In May 2020, as people were becoming accustomed to life in lockdown, the UK housing market hit a pandemic low. This coincided with lenders in the second charge space removing their focus and resources from lending activity to support their back books, which affected applications made throughout March and April.
We at Pepper were no different. Like so many of our fellow lenders, May 2020 was a low point in terms of origination. We worked hard to quickly introduce the necessary support structures to focus on moving back towards origination. And since May, we haven’t looked back.
We saw 130% growth in completions between May and September of last year and a further 105% growth between September and December. This extraordinary growth has provided many hopes for January to also be ahead of expectations.
Our figures are reflective of the second charge sector as a whole, with the FLA reporting £75.3m of lending in November vs. the May low of £20.7m. We are obviously pleased to have played a significant part in this return.
Of course, the market remains some way off 2019 figures, but the direction of travel is positive. We’re confident that we can continue to keep pushing in the right direction throughout 2021.
Supporting the home improvement boom
A large majority of the focus from the national media around the housing boom has been on house prices; driven by the removal of Stamp Duty and government support to keep transactions intact and increase the confidence of first-time buyers and movers.
Aside from this coverage, in the second charge sector we’ve identified that the growth of the space is closely linked to those who are choosing to stay put.
We saw a steady rise in direct home improvement loans throughout 2020, with garden offices, extensions and loft conversions all featuring as reasons for borrowing. However this only tells part of the story.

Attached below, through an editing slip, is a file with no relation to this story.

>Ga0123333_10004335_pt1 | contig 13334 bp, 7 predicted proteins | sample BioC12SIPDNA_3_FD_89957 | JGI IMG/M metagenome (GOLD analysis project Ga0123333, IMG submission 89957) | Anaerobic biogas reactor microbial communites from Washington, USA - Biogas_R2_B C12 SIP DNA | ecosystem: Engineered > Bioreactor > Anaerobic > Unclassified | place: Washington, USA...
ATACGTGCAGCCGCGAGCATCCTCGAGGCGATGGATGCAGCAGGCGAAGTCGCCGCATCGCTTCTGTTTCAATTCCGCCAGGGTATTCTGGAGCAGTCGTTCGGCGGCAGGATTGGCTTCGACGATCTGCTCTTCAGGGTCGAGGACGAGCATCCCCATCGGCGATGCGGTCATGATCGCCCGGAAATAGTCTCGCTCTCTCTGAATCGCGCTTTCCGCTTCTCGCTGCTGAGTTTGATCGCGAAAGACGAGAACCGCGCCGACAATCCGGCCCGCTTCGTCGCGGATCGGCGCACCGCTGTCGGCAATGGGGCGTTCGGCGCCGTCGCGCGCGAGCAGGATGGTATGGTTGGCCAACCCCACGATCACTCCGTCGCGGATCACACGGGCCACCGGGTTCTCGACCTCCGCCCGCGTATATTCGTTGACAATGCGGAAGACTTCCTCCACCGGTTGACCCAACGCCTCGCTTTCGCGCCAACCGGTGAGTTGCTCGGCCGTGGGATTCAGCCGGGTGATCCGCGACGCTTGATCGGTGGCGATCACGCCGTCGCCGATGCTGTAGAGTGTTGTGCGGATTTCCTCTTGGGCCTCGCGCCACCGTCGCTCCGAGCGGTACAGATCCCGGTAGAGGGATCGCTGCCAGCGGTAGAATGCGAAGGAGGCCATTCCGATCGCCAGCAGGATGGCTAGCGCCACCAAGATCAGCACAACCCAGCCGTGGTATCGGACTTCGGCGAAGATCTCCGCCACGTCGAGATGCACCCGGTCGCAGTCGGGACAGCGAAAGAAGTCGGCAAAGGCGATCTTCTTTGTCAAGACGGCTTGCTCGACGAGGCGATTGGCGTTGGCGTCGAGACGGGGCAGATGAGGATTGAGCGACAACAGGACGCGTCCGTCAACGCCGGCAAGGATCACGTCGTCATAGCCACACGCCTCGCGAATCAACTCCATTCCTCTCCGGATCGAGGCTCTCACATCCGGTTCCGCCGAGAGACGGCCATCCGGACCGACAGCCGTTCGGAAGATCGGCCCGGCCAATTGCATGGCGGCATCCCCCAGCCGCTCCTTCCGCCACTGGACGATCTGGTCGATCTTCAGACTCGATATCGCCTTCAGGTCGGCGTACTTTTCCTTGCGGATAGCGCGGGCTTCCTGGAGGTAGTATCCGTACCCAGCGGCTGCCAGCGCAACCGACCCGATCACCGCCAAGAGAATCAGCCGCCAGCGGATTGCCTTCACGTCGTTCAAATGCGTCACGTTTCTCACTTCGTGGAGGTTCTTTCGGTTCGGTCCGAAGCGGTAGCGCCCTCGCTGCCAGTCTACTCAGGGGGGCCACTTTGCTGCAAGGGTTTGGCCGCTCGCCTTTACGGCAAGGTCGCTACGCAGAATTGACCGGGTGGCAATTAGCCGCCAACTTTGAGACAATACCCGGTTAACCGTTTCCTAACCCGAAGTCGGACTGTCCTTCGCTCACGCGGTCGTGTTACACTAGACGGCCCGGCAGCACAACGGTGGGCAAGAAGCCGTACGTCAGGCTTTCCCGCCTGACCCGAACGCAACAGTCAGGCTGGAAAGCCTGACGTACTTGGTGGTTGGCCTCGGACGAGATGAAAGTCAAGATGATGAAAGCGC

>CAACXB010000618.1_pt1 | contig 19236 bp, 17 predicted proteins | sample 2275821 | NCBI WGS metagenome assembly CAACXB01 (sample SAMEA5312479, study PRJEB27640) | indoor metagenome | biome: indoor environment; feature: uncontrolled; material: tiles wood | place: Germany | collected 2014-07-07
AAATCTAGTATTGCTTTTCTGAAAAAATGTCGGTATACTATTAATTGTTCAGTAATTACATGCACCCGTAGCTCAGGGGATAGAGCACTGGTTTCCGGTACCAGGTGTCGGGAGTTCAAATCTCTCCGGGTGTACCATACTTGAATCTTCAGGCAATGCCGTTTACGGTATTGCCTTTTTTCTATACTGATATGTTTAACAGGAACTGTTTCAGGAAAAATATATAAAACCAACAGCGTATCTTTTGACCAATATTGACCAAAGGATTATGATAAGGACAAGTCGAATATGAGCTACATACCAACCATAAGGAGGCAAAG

What we are also seeing is an increasing number of loans to consolidate unsecured spending which has been incurred in making home improvements. Customers are now needing a longer-term solution for financing their home improvements, with credit cards and unsecured loans not necessarily offering this.
It’s this section of the market, where second charge brokers and lenders can be vital to borrowers.
Extending a helping hand to customers facing new circumstances
In last month’s Pepper Money Insights we explored a few misconceptions around the types of customers who apply for a second charge mortgage. While many believe in the stereotype of customers seeking a second charge mortgage to be less affluent, or with consistent financial blips in their history, this is ultimately not the case.
During 2020 customers wishing to utilise the additional equity in their homes have had their options reduced in terms of capital-raising remortgages, with several high-profile lenders stepping back from this activity.
A number of applicants don’t wish to move to a bigger property when they have the option to extend and improve their current residence. Others may now be priced out of their next step on the ladder and need to make more of what they have.
These are the types of applicants the specialist market can help.
With Parliament currently debating whether the SDLT holiday will end in March, the outcome and impact of this decision on the house price boom is yet to be ascertained. Therefore, we at Pepper Money and others in the second charge space must continue to educate and support brokers to provide the best possible solutions for customers.
If you’d like to chat more about second charge mortgages and how Pepper Money can help your customer’s case, contact Craig Collins on LinkedIn.